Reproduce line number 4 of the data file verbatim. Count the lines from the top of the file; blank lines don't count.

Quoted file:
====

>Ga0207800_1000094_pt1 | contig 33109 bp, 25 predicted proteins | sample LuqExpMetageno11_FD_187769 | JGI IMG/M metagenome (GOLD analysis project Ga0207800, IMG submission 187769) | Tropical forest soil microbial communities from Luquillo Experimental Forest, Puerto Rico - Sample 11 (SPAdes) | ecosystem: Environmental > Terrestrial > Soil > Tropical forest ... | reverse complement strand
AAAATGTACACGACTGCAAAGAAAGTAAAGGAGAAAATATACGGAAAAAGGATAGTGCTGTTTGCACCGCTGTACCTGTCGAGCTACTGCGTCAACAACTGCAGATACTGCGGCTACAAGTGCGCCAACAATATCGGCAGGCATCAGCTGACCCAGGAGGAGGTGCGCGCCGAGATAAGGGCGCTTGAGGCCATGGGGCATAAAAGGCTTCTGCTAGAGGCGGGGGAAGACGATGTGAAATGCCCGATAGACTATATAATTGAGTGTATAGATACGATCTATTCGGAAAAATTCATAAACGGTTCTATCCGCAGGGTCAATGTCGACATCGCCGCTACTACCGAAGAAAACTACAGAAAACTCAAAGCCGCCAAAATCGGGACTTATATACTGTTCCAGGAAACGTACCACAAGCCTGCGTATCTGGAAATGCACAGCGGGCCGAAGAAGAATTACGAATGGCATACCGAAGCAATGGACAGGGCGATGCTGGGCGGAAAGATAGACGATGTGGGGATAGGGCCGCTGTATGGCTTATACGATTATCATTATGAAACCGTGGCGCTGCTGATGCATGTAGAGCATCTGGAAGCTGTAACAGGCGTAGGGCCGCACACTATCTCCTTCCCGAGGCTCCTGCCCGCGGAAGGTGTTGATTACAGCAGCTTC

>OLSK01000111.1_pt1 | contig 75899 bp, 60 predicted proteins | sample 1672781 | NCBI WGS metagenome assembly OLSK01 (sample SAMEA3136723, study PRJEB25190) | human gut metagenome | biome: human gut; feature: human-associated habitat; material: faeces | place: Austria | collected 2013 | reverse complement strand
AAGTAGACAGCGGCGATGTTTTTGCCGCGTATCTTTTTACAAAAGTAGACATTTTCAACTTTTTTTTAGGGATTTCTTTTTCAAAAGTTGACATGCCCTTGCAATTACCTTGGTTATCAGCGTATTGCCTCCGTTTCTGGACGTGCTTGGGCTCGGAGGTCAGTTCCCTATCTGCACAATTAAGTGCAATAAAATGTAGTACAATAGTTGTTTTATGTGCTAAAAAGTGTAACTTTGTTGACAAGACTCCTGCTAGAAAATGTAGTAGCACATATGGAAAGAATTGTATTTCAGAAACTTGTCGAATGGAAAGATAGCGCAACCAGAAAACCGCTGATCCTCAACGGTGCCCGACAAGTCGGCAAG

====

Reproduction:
AAGTAGACAGCGGCGATGTTTTTGCCGCGTATCTTTTTACAAAAGTAGACATTTTCAACTTTTTTTTAGGGATTTCTTTTTCAAAAGTTGACATGCCCTTGCAATTACCTTGGTTATCAGCGTATTGCCTCCGTTTCTGGACGTGCTTGGGCTCGGAGGTCAGTTCCCTATCTGCACAATTAAGTGCAATAAAATGTAGTACAATAGTTGTTTTATGTGCTAAAAAGTGTAACTTTGTTGACAAGACTCCTGCTAGAAAATGTAGTAGCACATATGGAAAGAATTGTATTTCAGAAACTTGTCGAATGGAAAGATAGCGCAACCAGAAAACCGCTGATCCTCAACGGTGCCCGACAAGTCGGCAAG